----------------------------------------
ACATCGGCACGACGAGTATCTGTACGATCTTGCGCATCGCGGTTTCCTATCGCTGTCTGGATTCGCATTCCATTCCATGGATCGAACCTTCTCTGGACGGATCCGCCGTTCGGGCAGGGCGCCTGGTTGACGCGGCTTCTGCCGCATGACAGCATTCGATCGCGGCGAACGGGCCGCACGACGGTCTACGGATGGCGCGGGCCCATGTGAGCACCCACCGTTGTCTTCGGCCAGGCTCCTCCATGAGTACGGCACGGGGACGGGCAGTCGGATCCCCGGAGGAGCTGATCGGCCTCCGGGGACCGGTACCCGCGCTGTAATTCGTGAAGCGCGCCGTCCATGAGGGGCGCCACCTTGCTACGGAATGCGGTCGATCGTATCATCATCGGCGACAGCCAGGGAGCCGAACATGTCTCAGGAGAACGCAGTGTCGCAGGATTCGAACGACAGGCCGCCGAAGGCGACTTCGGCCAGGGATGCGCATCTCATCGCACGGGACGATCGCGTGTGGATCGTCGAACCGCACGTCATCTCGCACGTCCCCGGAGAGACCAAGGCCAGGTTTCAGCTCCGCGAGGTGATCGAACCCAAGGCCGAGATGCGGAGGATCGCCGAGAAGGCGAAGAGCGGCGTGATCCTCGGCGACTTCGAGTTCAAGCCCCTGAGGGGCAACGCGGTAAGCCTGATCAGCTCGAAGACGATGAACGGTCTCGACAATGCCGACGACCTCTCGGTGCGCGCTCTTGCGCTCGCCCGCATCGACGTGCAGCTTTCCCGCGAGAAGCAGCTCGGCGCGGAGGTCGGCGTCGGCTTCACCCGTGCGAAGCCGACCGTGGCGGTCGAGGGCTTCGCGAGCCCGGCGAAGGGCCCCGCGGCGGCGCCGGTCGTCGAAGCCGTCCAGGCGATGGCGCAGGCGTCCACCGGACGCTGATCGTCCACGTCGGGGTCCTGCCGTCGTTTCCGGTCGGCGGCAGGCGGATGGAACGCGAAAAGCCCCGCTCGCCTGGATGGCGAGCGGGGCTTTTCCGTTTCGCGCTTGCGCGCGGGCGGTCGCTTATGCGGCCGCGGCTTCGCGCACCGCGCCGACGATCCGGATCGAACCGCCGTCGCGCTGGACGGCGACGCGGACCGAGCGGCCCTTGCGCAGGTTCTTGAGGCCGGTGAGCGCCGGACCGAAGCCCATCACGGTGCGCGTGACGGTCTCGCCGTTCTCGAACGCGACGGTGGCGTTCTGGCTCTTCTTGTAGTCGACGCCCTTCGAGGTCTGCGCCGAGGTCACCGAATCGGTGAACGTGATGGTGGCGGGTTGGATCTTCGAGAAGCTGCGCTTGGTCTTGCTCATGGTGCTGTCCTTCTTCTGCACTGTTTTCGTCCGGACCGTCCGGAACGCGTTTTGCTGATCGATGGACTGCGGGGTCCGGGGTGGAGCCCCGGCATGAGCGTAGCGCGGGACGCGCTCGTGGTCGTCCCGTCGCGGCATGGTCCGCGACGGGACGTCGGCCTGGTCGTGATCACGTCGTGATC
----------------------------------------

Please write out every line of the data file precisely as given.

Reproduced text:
ACATCGGCACGACGAGTATCTGTACGATCTTGCGCATCGCGGTTTCCTATCGCTGTCTGGATTCGCATTCCATTCCATGGATCGAACCTTCTCTGGACGGATCCGCCGTTCGGGCAGGGCGCCTGGTTGACGCGGCTTCTGCCGCATGACAGCATTCGATCGCGGCGAACGGGCCGCACGACGGTCTACGGATGGCGCGGGCCCATGTGAGCACCCACCGTTGTCTTCGGCCAGGCTCCTCCATGAGTACGGCACGGGGACGGGCAGTCGGATCCCCGGAGGAGCTGATCGGCCTCCGGGGACCGGTACCCGCGCTGTAATTCGTGAAGCGCGCCGTCCATGAGGGGCGCCACCTTGCTACGGAATGCGGTCGATCGTATCATCATCGGCGACAGCCAGGGAGCCGAACATGTCTCAGGAGAACGCAGTGTCGCAGGATTCGAACGACAGGCCGCCGAAGGCGACTTCGGCCAGGGATGCGCATCTCATCGCACGGGACGATCGCGTGTGGATCGTCGAACCGCACGTCATCTCGCACGTCCCCGGAGAGACCAAGGCCAGGTTTCAGCTCCGCGAGGTGATCGAACCCAAGGCCGAGATGCGGAGGATCGCCGAGAAGGCGAAGAGCGGCGTGATCCTCGGCGACTTCGAGTTCAAGCCCCTGAGGGGCAACGCGGTAAGCCTGATCAGCTCGAAGACGATGAACGGTCTCGACAATGCCGACGACCTCTCGGTGCGCGCTCTTGCGCTCGCCCGCATCGACGTGCAGCTTTCCCGCGAGAAGCAGCTCGGCGCGGAGGTCGGCGTCGGCTTCACCCGTGCGAAGCCGACCGTGGCGGTCGAGGGCTTCGCGAGCCCGGCGAAGGGCCCCGCGGCGGCGCCGGTCGTCGAAGCCGTCCAGGCGATGGCGCAGGCGTCCACCGGACGCTGATCGTCCACGTCGGGGTCCTGCCGTCGTTTCCGGTCGGCGGCAGGCGGATGGAACGCGAAAAGCCCCGCTCGCCTGGATGGCGAGCGGGGCTTTTCCGTTTCGCGCTTGCGCGCGGGCGGTCGCTTATGCGGCCGCGGCTTCGCGCACCGCGCCGACGATCCGGATCGAACCGCCGTCGCGCTGGACGGCGACGCGGACCGAGCGGCCCTTGCGCAGGTTCTTGAGGCCGGTGAGCGCCGGACCGAAGCCCATCACGGTGCGCGTGACGGTCTCGCCGTTCTCGAACGCGACGGTGGCGTTCTGGCTCTTCTTGTAGTCGACGCCCTTCGAGGTCTGCGCCGAGGTCACCGAATCGGTGAACGTGATGGTGGCGGGTTGGATCTTCGAGAAGCTGCGCTTGGTCTTGCTCATGGTGCTGTCCTTCTTCTGCACTGTTTTCGTCCGGACCGTCCGGAACGCGTTTTGCTGATCGATGGACTGCGGGGTCCGGGGTGGAGCCCCGGCATGAGCGTAGCGCGGGACGCGCTCGTGGTCGTCCCGTCGCGGCATGGTCCGCGACGGGACGTCGGCCTGGTCGTGATCACGTCGTGATC